• The introduction of carers leave. This is expected to be one week of unpaid leave per year for employees with long-term caring responsibilities. It appears that this will be allowed to be taken in a full week block, or as individual days throughout the year and that this will be a right that begins on day one of employment. 
    • The position with regards to tips and gratuities will be better policed. The Bill will aim to introduce new rules surrounding tips and gratuities which will allow employees to retain tips on a fair and transparent basis. Employers will be required to have policies in place relating to tips and gratuities and will be expected to keep a record of how they are dealt with and distributed to employees to allow audits and to ensure it is being done fairly.
    • The right for workers to request a more predictable contract. It is expected that the Bill will allow workers on contracts such as zero-hours or variable hours contracts to request, after 26 weeks of employment, a contract that offers more predictability with regards to the hours of work and number of shifts each week. It is not clear at this stage whether employers will have the right to reject this request on if so, what grounds would be valid.
    • The right to request flexible working. This is already a right, of course, but it currently only applies to employees with 26 weeks or more of continuous service. The Bill will seek to amend this so that employees can make the request from the first day of employment. It remains to be seen if this change will go through and it is likely to be met with significant opposition as a result of the impracticalities that a flexible working request made on the first day of employment will bring.
    • Continuity of employment. Currently, a break of one full week is enough to break an employee’s continuity of employment. The Bill will look to change this so that a break of four weeks is required. In most circumstances, this should not make a difference to employers, but it would change the landscape for those employees who leave and want to very quickly return.  


In addition to the changes that could be brought in by the Employment Bill, we also expect that we might see wider adoption of mandatory vaccinations. Currently, this applies to all care workers and anyone entering a care home. It is possible though that this will be extended to frontline NHS workers and the wider social sector. We will see more on this in early 2022. 

Finally, there could also be changes to the position on workplace sexual harassment, with the government looking to introduce a duty on employers to prevent sexual harassment and new protections from third-party harassment. There could also be changes to the limitation period for associated employment tribunal claims, moving from 3 to 6 months for these claims.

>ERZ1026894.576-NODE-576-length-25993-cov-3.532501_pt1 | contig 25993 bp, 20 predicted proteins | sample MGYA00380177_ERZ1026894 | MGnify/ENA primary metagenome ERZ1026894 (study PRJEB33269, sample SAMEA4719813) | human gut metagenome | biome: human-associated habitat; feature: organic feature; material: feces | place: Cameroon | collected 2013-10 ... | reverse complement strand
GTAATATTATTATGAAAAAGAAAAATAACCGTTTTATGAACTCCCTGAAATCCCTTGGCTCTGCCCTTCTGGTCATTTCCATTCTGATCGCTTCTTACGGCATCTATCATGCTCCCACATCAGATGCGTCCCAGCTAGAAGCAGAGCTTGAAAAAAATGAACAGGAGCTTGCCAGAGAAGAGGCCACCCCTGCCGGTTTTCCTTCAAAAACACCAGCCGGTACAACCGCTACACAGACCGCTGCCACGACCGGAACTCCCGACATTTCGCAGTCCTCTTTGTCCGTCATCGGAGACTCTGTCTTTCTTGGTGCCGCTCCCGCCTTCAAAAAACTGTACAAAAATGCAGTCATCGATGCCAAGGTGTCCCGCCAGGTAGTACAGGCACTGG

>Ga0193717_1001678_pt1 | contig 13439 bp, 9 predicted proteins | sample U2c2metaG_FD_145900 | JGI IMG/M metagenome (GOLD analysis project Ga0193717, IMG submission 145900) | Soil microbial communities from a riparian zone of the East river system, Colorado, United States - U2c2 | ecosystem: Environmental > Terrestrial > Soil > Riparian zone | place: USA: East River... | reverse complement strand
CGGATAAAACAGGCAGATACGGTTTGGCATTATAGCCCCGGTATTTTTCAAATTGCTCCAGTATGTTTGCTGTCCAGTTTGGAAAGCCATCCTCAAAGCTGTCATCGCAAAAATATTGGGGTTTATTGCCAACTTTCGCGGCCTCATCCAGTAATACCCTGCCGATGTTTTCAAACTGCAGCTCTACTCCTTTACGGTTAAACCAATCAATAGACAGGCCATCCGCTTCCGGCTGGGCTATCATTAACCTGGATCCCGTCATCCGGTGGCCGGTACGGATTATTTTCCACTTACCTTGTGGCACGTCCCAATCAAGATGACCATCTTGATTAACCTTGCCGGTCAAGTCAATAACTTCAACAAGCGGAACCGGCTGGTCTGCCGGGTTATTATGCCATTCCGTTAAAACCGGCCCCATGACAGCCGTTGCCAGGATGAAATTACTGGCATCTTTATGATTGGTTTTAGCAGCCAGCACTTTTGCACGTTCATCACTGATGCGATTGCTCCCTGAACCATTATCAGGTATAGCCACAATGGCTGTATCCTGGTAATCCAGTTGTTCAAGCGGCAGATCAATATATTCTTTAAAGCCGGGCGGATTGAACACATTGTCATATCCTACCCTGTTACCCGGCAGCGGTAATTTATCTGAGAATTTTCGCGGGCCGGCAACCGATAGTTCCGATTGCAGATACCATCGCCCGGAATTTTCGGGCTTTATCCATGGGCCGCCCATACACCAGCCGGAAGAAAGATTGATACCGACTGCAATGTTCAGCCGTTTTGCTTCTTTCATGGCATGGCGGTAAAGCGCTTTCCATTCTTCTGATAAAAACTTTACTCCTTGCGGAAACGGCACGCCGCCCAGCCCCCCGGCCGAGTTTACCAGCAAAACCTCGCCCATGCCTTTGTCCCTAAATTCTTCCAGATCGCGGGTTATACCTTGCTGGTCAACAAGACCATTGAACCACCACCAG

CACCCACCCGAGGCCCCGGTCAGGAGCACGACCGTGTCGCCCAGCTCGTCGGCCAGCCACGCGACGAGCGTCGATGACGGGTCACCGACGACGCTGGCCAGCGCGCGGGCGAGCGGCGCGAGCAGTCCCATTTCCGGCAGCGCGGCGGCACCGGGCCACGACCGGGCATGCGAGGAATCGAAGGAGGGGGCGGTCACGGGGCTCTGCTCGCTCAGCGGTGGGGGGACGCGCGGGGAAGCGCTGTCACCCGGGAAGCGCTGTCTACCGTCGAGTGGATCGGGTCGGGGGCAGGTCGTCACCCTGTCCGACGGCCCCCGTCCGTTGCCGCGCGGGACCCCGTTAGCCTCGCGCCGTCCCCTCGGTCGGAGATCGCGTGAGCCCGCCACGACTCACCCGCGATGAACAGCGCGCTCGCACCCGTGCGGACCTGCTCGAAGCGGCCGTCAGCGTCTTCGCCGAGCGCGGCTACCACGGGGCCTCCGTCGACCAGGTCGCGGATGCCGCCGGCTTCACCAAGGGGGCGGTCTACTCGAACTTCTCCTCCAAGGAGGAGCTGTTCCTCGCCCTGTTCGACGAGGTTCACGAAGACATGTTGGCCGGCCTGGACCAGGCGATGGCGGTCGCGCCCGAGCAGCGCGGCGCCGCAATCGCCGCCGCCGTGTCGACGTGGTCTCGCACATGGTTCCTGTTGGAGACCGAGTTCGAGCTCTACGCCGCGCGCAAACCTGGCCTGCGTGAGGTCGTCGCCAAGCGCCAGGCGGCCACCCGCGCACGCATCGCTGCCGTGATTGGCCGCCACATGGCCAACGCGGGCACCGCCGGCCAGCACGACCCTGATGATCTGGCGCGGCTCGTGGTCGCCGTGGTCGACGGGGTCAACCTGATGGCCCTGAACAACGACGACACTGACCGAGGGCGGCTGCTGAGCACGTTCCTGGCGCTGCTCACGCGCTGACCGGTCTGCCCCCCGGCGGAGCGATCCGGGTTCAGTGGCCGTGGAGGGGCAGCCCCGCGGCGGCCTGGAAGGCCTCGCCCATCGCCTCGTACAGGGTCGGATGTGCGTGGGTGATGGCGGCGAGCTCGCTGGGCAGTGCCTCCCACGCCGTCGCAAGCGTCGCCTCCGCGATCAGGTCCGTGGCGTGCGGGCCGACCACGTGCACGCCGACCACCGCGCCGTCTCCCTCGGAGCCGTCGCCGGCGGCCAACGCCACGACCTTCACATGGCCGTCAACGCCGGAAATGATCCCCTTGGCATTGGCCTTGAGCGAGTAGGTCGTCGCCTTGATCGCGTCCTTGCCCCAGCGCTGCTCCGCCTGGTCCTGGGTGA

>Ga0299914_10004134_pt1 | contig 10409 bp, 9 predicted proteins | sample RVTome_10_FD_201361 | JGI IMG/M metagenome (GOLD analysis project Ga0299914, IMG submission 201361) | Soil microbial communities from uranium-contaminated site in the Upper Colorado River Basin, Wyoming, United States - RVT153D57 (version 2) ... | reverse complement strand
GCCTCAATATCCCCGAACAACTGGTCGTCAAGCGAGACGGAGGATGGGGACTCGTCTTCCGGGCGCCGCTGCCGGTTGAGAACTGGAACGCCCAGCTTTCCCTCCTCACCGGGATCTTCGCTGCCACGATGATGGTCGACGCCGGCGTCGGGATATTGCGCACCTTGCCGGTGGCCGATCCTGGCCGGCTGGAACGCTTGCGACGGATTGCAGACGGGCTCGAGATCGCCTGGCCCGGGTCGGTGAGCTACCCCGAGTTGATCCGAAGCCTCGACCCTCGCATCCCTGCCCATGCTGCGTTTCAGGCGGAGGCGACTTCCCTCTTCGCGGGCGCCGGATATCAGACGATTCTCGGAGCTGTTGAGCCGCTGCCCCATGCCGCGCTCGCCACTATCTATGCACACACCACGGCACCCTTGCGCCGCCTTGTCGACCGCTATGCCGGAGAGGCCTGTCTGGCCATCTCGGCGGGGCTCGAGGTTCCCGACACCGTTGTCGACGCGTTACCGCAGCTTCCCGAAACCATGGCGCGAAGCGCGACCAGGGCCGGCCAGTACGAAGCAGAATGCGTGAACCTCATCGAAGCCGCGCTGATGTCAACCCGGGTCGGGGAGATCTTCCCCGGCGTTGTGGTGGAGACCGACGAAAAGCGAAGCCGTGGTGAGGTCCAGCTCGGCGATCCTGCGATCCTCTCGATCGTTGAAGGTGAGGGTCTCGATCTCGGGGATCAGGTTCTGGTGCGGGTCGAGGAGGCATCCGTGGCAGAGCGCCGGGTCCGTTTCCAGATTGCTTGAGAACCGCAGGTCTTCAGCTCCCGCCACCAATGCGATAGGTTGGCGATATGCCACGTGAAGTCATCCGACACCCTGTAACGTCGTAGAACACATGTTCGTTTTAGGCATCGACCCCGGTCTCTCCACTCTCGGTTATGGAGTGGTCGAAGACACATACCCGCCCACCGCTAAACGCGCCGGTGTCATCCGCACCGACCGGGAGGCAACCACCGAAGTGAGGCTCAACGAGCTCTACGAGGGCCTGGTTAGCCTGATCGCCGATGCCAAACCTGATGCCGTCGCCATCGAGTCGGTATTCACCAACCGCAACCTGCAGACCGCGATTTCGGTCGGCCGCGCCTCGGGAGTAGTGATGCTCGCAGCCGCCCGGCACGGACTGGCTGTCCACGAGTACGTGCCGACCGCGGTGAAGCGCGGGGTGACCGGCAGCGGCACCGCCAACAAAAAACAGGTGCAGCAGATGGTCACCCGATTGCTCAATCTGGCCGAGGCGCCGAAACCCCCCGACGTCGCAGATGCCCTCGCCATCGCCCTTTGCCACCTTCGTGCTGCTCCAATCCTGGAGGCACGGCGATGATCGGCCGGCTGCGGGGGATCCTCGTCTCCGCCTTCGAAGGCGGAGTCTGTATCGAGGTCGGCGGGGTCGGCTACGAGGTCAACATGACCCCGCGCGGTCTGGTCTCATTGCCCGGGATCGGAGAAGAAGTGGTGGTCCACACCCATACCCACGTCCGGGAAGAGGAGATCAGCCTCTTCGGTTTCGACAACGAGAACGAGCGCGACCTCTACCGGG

What Could the Impact of These Changes be on Employers?

At this stage, it is difficult to say, largely because it is not clear what changes will be made in 2022 or beyond, and the extent of those changes. What is clear is that there will be more for employers to consider and pay attention to moving forward. In particular, the family-friendly legislation continues to change and grow and will, if all the changes above are made, become a very complicated area in which employers should be well versed on. Refusing an employee leave to which they are entitled, for example, could be very costly for employers. 

Employment law is an area of law that is becoming increasingly complicated from year to year. It is also an area of the law that more often than not needs to be applied and adhered to by employers with little to no legal background or knowledge. The more complicated the law becomes, the more it becomes sensible to seek assistance from an expert. Having support from an adviser who knows the law, and can apply it for you, is invaluable. 


Through 2022, if all goes as expected, there could be a whole raft of changes for employers to be aware of. Employment law is a complicated area with many pitfalls. We would highly recommend having Trusted Advisers in your corner to help you. Wilford Smith’s business-focused services specialise in Employment Law, Commercial Law, Company Law, Commercial Conveyancing, Regulatory and Criminal Investigations. 

We can be your Trusted Adviser in all areas.

If you haven't already read our review of 2021, here is the link:
Wilford Smith's Employment Law Decision Spotlight for 2021